WASHINGTON — Some leaders of the troubled savings and loan industry want a "taxpayer bailout" costing billions of dollars, the chairman of the Federal Home Loan Bank Board charged Thursday in a bitter exchange with the business he regulates.
Chairman Edwin J. Gray's assertion "is absolutely false," the U.S. League of Savings Institutions said in a statement circulated at the congressional hearings where Gray made his charges.
The argument centers on the best way to preserve the federal insurance fund that guarantees savings and loan association deposits up to $100,000.
Cash and securities in the fund "have fallen to critically low levels," Gray told the oversight subcommittee of the House Energy and Commerce Committee. He wants Congress to allow the sale of $15 billion in bonds to bolster the fund, operated by the Federal Savings and Loan Insurance Corp. These bonds, plus premiums collected from the industry, provide the cash that the FSLIC uses to pay off depositors at failed institutions.
"The real issue is who is going to pay--the industry or the taxpayers," Gray said in an interview after the hearing. "I am very unpopular for saying this; it's the truth."
If the insurance fund is exhausted, the federal Treasury then will pay off depositors from failed institutions, Gray noted. Congress voted in 1982 to put the "full faith and credit" of the nation behind the federally insured deposits.
This was, in effect, a blank check on the Treasury to reassure depositors. And Gray says that this check will be cashed unless Congress adopts his plan to expand the insurance fund.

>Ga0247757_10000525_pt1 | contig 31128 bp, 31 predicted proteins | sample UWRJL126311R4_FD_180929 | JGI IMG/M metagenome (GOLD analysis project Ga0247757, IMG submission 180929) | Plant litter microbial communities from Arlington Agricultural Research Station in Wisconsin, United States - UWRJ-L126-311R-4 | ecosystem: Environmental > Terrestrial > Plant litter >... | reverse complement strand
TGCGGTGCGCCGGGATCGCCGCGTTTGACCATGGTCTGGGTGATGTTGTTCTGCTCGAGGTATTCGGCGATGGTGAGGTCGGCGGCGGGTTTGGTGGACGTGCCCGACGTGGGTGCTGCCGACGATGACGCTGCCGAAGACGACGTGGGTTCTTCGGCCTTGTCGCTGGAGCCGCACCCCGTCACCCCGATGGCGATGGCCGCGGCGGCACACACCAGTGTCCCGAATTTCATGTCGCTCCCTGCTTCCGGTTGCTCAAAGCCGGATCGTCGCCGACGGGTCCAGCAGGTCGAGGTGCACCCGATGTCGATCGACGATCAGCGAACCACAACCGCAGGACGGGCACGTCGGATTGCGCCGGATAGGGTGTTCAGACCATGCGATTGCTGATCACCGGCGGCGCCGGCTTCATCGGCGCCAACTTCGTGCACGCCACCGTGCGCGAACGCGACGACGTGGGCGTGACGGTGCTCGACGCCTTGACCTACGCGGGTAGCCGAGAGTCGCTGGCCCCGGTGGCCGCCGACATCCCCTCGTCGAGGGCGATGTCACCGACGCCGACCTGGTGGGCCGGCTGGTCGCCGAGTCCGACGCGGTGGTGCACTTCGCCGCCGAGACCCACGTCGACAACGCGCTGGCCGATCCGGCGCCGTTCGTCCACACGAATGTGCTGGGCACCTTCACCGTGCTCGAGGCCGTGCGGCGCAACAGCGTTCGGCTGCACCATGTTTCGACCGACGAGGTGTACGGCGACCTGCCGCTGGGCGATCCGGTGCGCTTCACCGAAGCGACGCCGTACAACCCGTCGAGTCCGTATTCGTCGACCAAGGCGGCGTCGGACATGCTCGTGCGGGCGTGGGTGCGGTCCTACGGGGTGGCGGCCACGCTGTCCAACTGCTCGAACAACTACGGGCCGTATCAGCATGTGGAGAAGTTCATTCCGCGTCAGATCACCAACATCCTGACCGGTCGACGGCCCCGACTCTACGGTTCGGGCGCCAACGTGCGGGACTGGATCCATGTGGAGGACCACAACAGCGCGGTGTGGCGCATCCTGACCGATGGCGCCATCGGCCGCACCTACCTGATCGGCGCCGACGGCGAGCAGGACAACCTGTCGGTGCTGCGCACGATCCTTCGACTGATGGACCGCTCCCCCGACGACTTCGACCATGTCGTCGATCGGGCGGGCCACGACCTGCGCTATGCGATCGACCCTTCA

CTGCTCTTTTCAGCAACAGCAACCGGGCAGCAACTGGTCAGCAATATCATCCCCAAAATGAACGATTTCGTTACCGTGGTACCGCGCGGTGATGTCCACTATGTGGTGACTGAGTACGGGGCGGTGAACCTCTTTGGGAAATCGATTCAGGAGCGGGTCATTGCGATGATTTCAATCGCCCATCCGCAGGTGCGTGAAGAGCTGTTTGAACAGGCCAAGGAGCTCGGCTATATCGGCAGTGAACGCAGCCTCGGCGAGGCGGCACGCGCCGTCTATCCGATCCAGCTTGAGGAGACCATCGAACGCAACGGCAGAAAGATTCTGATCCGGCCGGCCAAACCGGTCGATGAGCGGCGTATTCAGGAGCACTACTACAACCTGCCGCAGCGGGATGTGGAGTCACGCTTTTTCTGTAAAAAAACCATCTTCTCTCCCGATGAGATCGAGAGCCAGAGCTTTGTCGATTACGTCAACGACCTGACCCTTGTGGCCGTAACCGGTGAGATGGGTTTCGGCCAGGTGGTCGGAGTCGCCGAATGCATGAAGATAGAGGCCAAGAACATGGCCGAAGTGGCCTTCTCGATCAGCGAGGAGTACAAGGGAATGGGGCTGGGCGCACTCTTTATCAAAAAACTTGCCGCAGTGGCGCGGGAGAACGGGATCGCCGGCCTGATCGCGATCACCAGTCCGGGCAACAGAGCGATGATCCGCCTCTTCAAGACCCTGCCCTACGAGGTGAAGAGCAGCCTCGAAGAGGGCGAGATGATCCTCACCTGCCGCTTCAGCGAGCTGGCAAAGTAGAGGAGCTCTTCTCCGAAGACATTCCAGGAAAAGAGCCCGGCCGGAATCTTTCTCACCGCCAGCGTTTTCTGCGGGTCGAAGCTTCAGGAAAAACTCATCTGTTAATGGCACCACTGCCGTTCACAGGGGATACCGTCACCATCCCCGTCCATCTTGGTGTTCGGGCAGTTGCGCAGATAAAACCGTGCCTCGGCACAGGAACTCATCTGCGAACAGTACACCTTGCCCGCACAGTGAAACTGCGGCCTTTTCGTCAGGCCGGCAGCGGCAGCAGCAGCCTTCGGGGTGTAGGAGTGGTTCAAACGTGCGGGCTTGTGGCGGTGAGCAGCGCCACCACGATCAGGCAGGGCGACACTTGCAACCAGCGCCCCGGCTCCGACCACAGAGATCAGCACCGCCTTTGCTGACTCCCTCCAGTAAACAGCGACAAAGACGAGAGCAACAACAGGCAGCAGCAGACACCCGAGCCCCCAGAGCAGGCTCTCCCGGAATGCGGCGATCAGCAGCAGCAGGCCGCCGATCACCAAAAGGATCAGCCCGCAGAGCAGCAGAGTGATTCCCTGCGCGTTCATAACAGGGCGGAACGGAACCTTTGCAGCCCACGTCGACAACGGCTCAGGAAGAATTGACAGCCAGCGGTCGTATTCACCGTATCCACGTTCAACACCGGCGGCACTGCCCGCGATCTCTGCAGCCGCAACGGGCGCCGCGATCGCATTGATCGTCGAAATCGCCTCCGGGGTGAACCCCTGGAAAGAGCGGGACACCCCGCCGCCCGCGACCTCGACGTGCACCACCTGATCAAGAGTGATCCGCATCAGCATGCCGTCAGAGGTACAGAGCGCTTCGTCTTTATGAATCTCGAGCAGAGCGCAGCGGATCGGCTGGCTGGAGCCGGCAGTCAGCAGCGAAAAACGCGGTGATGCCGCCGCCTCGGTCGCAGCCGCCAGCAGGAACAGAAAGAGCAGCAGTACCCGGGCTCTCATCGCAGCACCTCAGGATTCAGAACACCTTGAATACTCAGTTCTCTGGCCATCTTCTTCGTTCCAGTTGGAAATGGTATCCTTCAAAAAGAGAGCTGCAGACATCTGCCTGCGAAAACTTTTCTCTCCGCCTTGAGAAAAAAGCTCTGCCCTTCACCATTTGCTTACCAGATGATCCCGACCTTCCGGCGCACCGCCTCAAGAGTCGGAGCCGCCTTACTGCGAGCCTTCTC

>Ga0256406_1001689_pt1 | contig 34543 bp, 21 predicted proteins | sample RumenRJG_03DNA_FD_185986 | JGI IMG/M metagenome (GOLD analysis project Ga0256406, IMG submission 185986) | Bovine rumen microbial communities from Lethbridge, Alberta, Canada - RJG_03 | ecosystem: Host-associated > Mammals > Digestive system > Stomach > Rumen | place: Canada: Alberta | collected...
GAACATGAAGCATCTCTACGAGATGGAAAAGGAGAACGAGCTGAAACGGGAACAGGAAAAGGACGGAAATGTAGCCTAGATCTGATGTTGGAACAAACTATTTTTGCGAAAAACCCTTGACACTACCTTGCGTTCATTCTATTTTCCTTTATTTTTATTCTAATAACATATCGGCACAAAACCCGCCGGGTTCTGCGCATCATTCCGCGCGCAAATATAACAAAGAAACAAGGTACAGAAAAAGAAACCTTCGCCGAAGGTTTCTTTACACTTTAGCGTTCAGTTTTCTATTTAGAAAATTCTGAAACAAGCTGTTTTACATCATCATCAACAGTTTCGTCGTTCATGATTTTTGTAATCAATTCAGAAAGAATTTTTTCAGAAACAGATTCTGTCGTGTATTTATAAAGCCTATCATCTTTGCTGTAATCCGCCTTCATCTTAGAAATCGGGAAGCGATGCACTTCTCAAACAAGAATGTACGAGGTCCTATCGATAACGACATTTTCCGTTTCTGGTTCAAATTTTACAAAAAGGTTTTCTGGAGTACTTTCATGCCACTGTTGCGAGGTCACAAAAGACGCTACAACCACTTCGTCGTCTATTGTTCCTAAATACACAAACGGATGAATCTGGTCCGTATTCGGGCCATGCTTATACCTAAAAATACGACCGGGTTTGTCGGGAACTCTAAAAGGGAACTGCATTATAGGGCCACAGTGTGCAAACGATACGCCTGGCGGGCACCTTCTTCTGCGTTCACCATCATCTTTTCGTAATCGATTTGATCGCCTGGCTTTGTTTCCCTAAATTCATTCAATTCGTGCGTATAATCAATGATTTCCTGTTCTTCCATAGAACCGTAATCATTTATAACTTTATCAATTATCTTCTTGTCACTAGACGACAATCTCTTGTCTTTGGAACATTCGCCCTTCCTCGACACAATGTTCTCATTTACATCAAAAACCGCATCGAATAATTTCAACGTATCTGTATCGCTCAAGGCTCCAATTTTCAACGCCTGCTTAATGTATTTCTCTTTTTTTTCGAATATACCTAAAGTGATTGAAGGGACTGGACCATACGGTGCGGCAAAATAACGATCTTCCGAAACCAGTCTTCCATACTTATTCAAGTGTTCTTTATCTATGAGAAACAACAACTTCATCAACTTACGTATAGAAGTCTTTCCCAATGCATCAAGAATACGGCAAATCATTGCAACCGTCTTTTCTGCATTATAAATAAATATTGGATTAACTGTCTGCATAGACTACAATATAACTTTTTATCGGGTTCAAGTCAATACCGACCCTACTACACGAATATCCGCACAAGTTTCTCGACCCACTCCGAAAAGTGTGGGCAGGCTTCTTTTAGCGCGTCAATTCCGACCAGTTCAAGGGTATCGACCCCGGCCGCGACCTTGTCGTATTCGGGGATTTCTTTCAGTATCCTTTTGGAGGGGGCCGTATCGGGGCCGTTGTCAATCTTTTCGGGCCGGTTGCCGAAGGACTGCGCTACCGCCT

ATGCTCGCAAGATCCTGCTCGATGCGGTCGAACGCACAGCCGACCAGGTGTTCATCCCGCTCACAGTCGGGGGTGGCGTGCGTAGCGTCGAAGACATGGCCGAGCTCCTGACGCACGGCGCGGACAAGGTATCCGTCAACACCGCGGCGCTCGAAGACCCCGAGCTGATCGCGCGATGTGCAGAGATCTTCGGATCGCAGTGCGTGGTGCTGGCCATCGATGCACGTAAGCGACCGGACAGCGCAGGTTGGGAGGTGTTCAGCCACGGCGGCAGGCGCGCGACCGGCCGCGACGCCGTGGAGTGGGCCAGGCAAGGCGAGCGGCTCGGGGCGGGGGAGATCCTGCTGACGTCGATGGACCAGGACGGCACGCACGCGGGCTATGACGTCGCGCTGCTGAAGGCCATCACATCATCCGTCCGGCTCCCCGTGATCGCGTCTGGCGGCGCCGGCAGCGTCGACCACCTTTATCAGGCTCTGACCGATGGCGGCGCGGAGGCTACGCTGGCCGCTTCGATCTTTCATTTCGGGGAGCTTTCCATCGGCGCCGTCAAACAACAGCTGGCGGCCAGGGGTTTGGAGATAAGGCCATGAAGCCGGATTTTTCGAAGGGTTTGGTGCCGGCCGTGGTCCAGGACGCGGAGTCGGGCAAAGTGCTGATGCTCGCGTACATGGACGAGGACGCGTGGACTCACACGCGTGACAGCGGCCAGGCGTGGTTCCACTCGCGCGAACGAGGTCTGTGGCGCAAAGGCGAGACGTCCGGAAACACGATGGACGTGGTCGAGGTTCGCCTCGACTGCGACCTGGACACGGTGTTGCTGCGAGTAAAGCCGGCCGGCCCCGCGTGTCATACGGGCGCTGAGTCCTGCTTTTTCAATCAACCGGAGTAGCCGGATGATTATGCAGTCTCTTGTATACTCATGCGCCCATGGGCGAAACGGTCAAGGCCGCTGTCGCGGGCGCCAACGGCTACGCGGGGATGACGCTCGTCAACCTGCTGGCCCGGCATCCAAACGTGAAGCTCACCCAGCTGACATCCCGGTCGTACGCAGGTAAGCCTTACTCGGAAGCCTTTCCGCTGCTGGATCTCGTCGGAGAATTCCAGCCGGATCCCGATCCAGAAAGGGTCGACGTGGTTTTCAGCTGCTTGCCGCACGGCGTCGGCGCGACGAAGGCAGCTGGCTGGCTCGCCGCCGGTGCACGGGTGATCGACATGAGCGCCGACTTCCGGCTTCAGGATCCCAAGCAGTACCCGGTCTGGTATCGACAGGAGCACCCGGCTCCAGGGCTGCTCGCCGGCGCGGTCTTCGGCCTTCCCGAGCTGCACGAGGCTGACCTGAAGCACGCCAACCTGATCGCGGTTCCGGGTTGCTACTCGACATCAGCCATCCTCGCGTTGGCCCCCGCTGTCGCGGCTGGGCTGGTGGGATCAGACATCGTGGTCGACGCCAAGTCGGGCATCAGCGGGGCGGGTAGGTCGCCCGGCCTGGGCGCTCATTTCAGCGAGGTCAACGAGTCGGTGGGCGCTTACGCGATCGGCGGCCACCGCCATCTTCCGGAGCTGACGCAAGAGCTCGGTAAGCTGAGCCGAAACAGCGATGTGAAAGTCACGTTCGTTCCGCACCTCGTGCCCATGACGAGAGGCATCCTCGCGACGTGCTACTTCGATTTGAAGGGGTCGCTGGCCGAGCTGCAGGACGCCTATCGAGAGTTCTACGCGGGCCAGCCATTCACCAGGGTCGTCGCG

Federal insurance "was designed to protect depositors," said Gray. "I now see it being perverted into a system designed to protect, yes, shield, the officers and owners of thrifts from economic loss, even at the cost of a taxpayer bailout in the future."
But the savings and loan industry argues that the situation is far less threatening. "The savings institution business has always advocated using its own money" to help the insurance fund, William B. O'Connell, president of the U.S. League, said in a statement Thursday. The Senate has passed a bill calling for the sale of $7.5 billion in bonds to recapitalize the insurance fund, while the House Banking Committee voted for $5 billion. The money would be spent during a two-year period, and then, O'Connell said, "Congress can re-evaluate the situation and authorize more money if necessary."
The industry already spends more than $2 billion a year for premiums to the federal insurance fund, Dennis Jacobe, the U.S. League's research director, said. For a $10,000 savings deposit, the industry must pay $20 a year for insurance, compared to $8 spent by a bank for insurance with the federal government.
If Gray's $15-billion bond plan is adopted by Congress, the savings and loan industry "will see no end" to the special premium it is paying the insurance fund, Jacobe said. A big, continuous premium will be needed to pay the interest costs on the bonds, he said.
Gray may be overestimating the losses the fund will have to cover, Jacobe said. "You can't project interest rates and economic conditions," he said. "Nobody really knows. If oil prices rise and housing demand goes up, the losses could be less."
Many of the deeply troubled savings and loan associations are in oil-producing states and agricultural areas that are suffering from severe economic distress.
However, Gray told the subcommittee, it is a "myth that the problems facing the FSLIC are overwhelmingly due to temporarily distressed regional economics. We are urged to do nothing and let time heal the wounds," he said. "The truth is very different. The massive losses facing the FSLIC, even in Texas, were caused by thrift managers who were reckless or worse."
The Texas savings and loan associations in the most trouble "were characterized by excessive growth, investment in high-risk assets and excessive dividends," Gray said.
Lawrence J. White, a member of the Home Loan Bank Board, told the subcommittee that the insurance fund might be forced to spend $20 billion to $25 billion to pay off depositors and "clean out institutions with no hope of turning themselves around."
Rep. John D. Dingell (D-Mich.), chairman of the oversight subcommittee, was critical of the bank board's role in the handling of financial reporting by savings and loan associations.